Online Learning


Visualize a solution that not only allows you to chat with other participants, but also enables you to view their social profiles and “friend” them. Imagine a solution that also lets you add your own links and related information, which then become part of the final archive.

-David Wilkins, Learning 2.o and Workplace Communities
T&D Magazine, April 2009

Social learning paradiseGuess what? WebJunction already has those essential elements to build a rich social learning environment. Back in March, I announced an e-learning experiment at WebJunction, in which we focused our social tools on an online course about customer service. The results are in and summarized in The Social Learning Puzzle: Putting the pieces together.

Wilkins and I share a vision of “establishing a true learning culture where all employees are actively engaged in both the teaching and learning processes.” But what the Wilkins article misses in its enthusiasm is the reality that providing nifty tools is not enough. There are barriers to the adoption of the whole notion of engaged online learning. As I said in my summary,the active participants in the cohort had an enriched learning experience, but the majority of the initial group did not engage.

I believe in the vision and I’m taking it step by step toward social learning paradise. If you have anything to share on the topic, please let me know. (info (at) webjunction.org attn: gutsche)

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Webinar: Libraries as Learning Organizations
When: Tuesday, May 26, 2009, Time: 2:00pm – 3:30pm (EDT)
Co-sponsored by CLENERT and WebJunction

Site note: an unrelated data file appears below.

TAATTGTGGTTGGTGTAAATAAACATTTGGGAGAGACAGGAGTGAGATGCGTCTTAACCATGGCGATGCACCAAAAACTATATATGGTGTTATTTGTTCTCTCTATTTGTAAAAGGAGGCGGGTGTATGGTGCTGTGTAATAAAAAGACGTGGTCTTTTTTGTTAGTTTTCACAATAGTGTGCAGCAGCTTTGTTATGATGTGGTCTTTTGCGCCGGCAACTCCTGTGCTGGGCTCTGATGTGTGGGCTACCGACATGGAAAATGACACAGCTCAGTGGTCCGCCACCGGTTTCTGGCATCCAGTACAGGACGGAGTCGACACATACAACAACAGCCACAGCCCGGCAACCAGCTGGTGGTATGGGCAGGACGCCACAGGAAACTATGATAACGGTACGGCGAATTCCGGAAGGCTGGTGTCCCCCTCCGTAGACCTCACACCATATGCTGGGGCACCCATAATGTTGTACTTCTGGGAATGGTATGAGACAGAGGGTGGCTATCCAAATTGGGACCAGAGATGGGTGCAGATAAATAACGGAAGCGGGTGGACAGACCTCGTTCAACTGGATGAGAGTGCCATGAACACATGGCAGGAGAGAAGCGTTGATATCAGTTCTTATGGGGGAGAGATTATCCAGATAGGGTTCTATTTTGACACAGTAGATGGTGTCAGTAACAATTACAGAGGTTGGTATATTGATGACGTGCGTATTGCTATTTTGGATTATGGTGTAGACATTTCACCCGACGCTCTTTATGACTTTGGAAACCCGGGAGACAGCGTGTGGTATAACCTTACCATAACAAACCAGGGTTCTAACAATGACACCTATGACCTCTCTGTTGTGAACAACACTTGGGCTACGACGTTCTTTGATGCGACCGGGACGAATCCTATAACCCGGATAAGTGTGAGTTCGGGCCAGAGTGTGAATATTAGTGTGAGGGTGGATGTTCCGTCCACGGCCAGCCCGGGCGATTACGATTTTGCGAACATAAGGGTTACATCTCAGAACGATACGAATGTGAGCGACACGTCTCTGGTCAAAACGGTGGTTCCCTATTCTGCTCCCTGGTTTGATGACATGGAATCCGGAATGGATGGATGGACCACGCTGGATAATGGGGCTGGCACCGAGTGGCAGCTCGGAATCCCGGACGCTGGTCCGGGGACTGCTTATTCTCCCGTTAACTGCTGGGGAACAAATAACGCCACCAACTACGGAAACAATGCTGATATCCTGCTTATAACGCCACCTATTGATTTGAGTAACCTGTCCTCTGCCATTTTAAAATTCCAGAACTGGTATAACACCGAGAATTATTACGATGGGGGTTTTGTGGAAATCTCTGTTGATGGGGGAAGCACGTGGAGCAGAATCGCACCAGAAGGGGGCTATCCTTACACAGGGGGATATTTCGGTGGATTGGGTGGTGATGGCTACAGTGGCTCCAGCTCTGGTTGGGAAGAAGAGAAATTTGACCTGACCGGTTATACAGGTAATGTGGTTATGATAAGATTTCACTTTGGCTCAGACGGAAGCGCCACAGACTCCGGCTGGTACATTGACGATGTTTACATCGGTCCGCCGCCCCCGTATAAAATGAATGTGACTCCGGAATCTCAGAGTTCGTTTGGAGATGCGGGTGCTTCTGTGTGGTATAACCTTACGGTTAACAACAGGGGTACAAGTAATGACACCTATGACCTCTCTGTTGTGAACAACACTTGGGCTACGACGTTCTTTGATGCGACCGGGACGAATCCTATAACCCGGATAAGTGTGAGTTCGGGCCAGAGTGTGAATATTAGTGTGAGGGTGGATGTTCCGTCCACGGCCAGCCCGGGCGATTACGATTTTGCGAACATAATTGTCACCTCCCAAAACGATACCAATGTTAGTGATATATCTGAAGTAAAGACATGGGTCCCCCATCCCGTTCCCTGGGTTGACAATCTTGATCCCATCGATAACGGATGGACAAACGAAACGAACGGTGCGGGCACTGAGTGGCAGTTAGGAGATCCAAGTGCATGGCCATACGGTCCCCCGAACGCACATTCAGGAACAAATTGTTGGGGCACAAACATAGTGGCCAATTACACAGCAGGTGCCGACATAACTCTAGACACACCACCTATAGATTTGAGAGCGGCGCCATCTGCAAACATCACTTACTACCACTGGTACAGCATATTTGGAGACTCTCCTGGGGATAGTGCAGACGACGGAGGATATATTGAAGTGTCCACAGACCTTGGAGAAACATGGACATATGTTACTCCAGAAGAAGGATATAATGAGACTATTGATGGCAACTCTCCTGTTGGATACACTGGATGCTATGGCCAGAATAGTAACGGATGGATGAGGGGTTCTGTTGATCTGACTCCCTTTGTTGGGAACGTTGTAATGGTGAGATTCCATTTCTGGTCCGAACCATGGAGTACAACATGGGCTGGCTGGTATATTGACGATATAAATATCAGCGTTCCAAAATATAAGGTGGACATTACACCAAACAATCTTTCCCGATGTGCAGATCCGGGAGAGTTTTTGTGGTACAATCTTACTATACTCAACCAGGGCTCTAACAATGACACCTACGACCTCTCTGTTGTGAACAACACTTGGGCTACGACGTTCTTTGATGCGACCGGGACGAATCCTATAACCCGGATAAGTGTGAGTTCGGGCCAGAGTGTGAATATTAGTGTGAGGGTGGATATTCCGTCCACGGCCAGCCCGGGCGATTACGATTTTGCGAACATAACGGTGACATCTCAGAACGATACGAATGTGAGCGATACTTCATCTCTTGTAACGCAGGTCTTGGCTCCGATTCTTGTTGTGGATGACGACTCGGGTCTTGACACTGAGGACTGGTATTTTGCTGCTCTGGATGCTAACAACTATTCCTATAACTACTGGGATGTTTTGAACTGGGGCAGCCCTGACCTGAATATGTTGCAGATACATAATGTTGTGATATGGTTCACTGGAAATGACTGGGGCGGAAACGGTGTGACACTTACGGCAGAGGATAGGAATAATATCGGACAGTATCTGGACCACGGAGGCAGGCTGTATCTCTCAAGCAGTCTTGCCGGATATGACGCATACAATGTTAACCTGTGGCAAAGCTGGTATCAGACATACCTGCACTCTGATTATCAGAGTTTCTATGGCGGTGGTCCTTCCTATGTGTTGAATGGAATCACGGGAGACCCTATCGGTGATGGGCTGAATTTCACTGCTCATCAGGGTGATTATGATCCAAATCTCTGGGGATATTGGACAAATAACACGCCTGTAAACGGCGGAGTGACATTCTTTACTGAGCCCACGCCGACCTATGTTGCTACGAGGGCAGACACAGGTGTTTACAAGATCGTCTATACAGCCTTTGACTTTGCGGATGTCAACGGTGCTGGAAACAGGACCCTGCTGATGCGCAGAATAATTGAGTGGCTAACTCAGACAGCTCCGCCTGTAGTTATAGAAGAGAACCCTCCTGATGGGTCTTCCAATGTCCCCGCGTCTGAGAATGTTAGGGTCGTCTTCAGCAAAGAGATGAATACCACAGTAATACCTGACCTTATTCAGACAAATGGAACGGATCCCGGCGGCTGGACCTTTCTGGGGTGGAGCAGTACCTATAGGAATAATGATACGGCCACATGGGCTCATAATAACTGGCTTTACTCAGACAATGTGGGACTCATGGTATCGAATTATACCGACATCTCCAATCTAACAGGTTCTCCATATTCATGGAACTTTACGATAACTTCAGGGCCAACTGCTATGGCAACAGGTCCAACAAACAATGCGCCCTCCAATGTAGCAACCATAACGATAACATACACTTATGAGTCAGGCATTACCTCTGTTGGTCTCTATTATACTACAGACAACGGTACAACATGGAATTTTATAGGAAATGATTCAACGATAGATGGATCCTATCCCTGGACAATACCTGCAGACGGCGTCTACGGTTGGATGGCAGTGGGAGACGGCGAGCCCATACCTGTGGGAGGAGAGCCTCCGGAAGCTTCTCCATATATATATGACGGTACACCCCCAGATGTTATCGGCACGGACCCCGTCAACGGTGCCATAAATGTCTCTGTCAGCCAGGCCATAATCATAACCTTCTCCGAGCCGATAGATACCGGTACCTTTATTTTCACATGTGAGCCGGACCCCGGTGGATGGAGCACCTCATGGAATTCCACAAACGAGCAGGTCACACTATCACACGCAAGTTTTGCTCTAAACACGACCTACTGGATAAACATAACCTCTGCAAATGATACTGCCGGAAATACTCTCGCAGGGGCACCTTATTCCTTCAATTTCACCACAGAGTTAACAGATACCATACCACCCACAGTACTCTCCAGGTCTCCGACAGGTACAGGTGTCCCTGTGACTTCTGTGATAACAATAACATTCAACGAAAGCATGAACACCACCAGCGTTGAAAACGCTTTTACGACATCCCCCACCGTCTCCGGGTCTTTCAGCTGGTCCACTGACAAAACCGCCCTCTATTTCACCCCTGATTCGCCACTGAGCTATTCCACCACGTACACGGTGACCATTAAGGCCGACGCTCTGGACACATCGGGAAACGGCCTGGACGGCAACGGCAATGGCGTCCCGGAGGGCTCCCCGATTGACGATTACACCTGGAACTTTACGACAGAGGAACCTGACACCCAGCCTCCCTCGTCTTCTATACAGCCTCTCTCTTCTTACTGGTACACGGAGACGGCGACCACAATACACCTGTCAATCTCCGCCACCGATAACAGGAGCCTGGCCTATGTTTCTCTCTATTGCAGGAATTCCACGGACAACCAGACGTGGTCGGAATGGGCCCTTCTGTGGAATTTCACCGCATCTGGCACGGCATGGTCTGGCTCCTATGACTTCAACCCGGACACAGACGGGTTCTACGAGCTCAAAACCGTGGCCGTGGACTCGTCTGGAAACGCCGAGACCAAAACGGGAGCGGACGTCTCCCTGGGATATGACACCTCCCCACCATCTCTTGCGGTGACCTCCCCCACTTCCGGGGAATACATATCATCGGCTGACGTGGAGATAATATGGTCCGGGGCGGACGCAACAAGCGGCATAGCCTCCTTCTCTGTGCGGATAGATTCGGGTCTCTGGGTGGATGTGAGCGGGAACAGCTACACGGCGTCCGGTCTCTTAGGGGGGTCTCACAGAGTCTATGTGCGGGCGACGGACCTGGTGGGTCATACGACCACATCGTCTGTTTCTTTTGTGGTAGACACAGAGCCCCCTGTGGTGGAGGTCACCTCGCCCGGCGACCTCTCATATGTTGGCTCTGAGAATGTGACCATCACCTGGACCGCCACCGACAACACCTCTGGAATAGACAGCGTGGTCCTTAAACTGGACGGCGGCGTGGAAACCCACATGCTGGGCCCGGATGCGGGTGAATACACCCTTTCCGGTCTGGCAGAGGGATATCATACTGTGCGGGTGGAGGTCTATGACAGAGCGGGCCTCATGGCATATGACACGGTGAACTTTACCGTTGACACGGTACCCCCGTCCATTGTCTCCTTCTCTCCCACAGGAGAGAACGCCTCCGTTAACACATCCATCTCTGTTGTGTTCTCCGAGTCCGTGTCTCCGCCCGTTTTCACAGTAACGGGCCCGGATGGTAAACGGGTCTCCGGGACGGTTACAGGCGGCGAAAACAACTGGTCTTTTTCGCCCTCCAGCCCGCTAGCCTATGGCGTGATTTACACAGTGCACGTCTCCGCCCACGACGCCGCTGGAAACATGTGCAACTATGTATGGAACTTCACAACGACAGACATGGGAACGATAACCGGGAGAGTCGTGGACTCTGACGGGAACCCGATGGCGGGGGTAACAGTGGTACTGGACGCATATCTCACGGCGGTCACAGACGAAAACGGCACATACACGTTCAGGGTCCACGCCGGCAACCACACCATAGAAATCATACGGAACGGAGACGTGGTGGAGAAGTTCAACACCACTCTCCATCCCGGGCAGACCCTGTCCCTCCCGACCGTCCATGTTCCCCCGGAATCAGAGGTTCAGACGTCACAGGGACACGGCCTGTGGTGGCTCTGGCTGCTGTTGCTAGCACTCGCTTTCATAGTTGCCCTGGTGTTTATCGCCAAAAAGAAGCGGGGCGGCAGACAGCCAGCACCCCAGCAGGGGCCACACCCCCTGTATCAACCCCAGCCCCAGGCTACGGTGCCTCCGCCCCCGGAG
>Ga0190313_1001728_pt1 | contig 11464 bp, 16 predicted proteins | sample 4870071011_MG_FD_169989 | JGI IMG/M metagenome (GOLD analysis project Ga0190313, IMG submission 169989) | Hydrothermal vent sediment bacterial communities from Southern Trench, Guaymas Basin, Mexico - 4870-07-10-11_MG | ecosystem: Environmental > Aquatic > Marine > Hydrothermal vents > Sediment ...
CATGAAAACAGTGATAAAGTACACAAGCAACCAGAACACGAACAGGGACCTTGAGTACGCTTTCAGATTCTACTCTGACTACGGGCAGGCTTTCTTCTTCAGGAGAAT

Registration Link: http://evanced.info/webjunction/evanced/eventsignup.asp?ID=1592

What makes a library a learning organization? What does it take to build an organization-wide commitment to team and individual learning? Why make the effort, especially in these economic times?

Our panelists, representing libraries at different mileposts on the road to becoming learning organizations, are finding their own answers to these questions and will share challenges, strategies, and successes about the four Bs of the journey:

  • BENEFITS of a learning culture
  • BUILDING the environment
  • BEING a learning champion
  • BEYOND to sustainability.

Hear ways to use technology appropriately to enable faster, more personalized learning and to institutionalize knowledge sharing. Because most learning occurs on the job, at the point of need, you will discover ways to create a positive performance environment.

Even if your library is not yet moving in this direction, you will take away ideas that you can use immediately to implement learning solutions individually and organizationally.

Panelists:

  • Sandra Smith, Training and Development Manager, Denver Public Library
  • Michele Leininger, Information Experience Director,Pierce County Library
  • Elizabeth Iaukea, Learning Manager, Pierce County Library
  • Julia Lanham, Human Resources, Public Library of Charlotte and Mecklenburg County.

Registration Link: http://evanced.info/webjunction/evanced/eventsignup.asp?ID=1592

For several years now – at least since the advent of Second Life – learning professionals have been intrigued by the prospects of constructing immersive 3d worlds (metaverses) for training.  It’s easy to understand why: one of the first things I learned in communication theory in undergrad is that aesthetics are powerful.  Even the most astute and discerning among us form initial impressions from outer appearances.  Ooh!  Shiny, shiny!  Let’s go buy the new tech-toy.  I’ll hand it to those wily coyotes at Linden Lab – even this roadrunner was attempting to fast track a Second Life implementation at my library.  Instead of diving off the cliff with nary a look, I decided to hold a magnifying glass up to the app first.  Well, the bloom fell off that rose pretty damn quickly.  I won’t air a laundary list of complaints here, although Wapedia does a decent job summing them up for me.